Years pass. The dog gets older and after a decade of faithful and loving friendship sadly dies, only to be reincarnated as a female German Shepherd working for a courageous Chicago police officer named Carlos (John Ortiz). After that life ends, the dog returns again, this time as a cute Corgi adopted by kindhearted academic Maya (Kirby Howell-Baptiste), watching her go from struggling college student, to doe-eyed girlfriend, to confident wife and mother in the blink of an eye. The dog comes back once again, this time as a giant Australian Shepherd/St. Bernard mix who is mistreated horribly by its owners. But, released into the wild to figure out how to get by all on its own, the animal comes across a peculiarly familiar farmer (Dennis Quaid), the smell coming off this kind gentleman unmistakably recognizable.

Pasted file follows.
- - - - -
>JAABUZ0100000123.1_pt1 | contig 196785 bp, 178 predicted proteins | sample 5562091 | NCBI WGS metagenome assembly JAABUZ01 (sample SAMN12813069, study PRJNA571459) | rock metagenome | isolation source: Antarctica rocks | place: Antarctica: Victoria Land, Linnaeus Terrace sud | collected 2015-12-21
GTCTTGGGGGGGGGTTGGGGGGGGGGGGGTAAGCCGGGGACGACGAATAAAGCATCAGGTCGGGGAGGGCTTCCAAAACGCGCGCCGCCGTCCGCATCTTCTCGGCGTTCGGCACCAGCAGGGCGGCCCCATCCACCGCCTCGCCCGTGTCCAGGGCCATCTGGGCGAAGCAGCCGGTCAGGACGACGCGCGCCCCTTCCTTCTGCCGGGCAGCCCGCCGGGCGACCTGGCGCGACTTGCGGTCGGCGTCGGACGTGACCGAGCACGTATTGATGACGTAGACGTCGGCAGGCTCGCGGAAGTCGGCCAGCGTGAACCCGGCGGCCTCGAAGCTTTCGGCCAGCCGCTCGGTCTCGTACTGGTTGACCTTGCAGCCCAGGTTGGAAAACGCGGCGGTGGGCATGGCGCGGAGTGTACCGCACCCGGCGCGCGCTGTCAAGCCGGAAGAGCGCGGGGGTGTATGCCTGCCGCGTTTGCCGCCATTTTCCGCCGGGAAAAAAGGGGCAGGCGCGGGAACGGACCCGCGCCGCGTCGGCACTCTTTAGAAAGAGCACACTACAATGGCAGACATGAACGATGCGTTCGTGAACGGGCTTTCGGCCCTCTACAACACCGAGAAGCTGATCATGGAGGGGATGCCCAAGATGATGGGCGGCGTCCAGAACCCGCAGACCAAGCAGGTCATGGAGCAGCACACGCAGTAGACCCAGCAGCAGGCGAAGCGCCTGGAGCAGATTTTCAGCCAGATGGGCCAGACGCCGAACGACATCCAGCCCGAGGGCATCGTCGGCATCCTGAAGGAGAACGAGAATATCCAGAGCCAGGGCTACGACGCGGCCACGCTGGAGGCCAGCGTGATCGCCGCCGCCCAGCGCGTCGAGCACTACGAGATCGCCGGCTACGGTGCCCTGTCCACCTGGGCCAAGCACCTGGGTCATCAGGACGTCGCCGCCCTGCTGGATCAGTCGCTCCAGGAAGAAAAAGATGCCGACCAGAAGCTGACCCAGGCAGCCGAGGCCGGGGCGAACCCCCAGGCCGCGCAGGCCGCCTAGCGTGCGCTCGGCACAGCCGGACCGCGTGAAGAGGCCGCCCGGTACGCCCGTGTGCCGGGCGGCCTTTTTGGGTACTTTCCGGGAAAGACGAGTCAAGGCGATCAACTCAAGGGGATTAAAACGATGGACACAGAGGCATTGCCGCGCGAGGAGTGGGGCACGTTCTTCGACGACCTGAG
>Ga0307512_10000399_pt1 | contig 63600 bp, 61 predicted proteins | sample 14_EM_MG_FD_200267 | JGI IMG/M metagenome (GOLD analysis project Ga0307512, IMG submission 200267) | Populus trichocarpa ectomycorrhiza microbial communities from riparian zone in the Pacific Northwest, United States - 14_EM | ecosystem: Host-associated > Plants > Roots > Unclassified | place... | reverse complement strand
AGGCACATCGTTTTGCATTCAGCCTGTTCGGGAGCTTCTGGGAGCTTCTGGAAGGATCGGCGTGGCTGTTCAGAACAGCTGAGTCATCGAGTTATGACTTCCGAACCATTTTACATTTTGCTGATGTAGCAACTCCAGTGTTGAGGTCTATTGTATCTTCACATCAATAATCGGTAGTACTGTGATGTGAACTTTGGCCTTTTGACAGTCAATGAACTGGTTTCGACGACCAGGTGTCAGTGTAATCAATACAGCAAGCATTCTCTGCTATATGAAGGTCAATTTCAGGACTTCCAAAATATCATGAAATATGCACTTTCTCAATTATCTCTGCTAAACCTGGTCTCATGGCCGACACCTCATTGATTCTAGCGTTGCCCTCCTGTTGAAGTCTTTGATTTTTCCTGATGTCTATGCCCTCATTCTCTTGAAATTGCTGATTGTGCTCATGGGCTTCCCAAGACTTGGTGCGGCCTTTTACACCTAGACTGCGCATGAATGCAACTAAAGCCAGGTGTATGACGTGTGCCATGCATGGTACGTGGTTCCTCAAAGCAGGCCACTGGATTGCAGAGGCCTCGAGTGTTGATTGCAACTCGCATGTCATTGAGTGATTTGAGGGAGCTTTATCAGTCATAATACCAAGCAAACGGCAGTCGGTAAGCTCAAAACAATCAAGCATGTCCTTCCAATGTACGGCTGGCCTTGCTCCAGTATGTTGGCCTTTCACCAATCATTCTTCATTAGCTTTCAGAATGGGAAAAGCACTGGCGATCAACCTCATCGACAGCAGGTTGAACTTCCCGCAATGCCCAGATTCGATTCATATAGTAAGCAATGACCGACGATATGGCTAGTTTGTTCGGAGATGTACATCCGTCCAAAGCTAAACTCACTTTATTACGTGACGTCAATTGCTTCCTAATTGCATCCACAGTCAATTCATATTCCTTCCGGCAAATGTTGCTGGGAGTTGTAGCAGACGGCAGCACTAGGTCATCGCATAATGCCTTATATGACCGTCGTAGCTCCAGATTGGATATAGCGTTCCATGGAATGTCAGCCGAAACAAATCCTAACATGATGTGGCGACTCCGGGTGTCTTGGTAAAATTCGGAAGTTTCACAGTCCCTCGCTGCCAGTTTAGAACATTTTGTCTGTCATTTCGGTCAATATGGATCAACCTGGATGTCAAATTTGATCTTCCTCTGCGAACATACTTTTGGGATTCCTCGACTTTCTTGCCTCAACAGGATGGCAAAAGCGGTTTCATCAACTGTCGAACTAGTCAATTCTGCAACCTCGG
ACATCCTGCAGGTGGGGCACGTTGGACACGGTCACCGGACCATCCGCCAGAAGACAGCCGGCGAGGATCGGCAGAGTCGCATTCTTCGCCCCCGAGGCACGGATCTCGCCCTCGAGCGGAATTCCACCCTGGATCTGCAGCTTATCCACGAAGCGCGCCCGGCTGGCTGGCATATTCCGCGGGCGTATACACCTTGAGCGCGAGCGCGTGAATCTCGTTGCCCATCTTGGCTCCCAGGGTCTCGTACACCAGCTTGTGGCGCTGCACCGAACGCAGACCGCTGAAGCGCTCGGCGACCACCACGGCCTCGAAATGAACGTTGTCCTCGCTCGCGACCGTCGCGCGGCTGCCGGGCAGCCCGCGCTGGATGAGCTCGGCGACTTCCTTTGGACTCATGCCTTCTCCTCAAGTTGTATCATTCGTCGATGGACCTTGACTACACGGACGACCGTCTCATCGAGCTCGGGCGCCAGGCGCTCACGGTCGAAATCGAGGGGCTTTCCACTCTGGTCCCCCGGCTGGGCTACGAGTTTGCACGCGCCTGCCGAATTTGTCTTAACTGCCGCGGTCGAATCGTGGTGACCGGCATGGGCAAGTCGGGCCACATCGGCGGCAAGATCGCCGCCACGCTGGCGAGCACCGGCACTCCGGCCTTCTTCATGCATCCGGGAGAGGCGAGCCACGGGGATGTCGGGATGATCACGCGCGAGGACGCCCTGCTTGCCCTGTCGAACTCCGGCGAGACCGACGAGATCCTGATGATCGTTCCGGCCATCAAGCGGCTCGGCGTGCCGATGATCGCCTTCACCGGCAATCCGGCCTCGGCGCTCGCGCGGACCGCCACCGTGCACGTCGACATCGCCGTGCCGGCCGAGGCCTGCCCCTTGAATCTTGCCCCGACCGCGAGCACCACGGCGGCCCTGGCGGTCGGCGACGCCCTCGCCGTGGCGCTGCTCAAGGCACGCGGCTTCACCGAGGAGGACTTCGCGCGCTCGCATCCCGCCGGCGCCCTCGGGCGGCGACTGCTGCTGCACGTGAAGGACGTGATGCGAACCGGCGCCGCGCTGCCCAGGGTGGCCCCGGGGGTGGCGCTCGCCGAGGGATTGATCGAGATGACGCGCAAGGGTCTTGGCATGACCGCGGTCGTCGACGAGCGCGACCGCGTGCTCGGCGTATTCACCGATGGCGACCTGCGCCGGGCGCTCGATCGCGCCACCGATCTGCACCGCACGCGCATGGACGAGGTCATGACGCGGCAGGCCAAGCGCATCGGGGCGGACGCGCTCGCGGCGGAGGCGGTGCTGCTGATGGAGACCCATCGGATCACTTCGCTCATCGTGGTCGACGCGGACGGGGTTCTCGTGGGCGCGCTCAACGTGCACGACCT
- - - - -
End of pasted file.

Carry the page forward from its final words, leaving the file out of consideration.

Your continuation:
Okay. So as far as the new movie A Dog's Purpose from three-time Academy Award nominee Lasse Hallström (My Life as a Dog, The Cider House Rules) is concerned, there's obviously one heck of a lot to unpack here. Based on the best-selling book by author W. Bruce Cameron, who is just one of the five screenwriters credited with the adaptation, the story is a canine-view of life and its myriad of mysteries. It's a metaphorical tale of friendship, heroism, forgiveness and fate that travels through roughly a half-century only to arrive back where it started, its themes as obvious and as ham-fisted as they are oddly affecting and sincere. In short, those that choose to go with the flow and let the not-so-subtle emotional charms fueling things work their magic are likely to come out of the theatre sobbing in heartfelt joy. Everyone else? Well, they'll have a bone to pick with the film, and it's likely they won't be able to stop barking about their issues, if that's the case.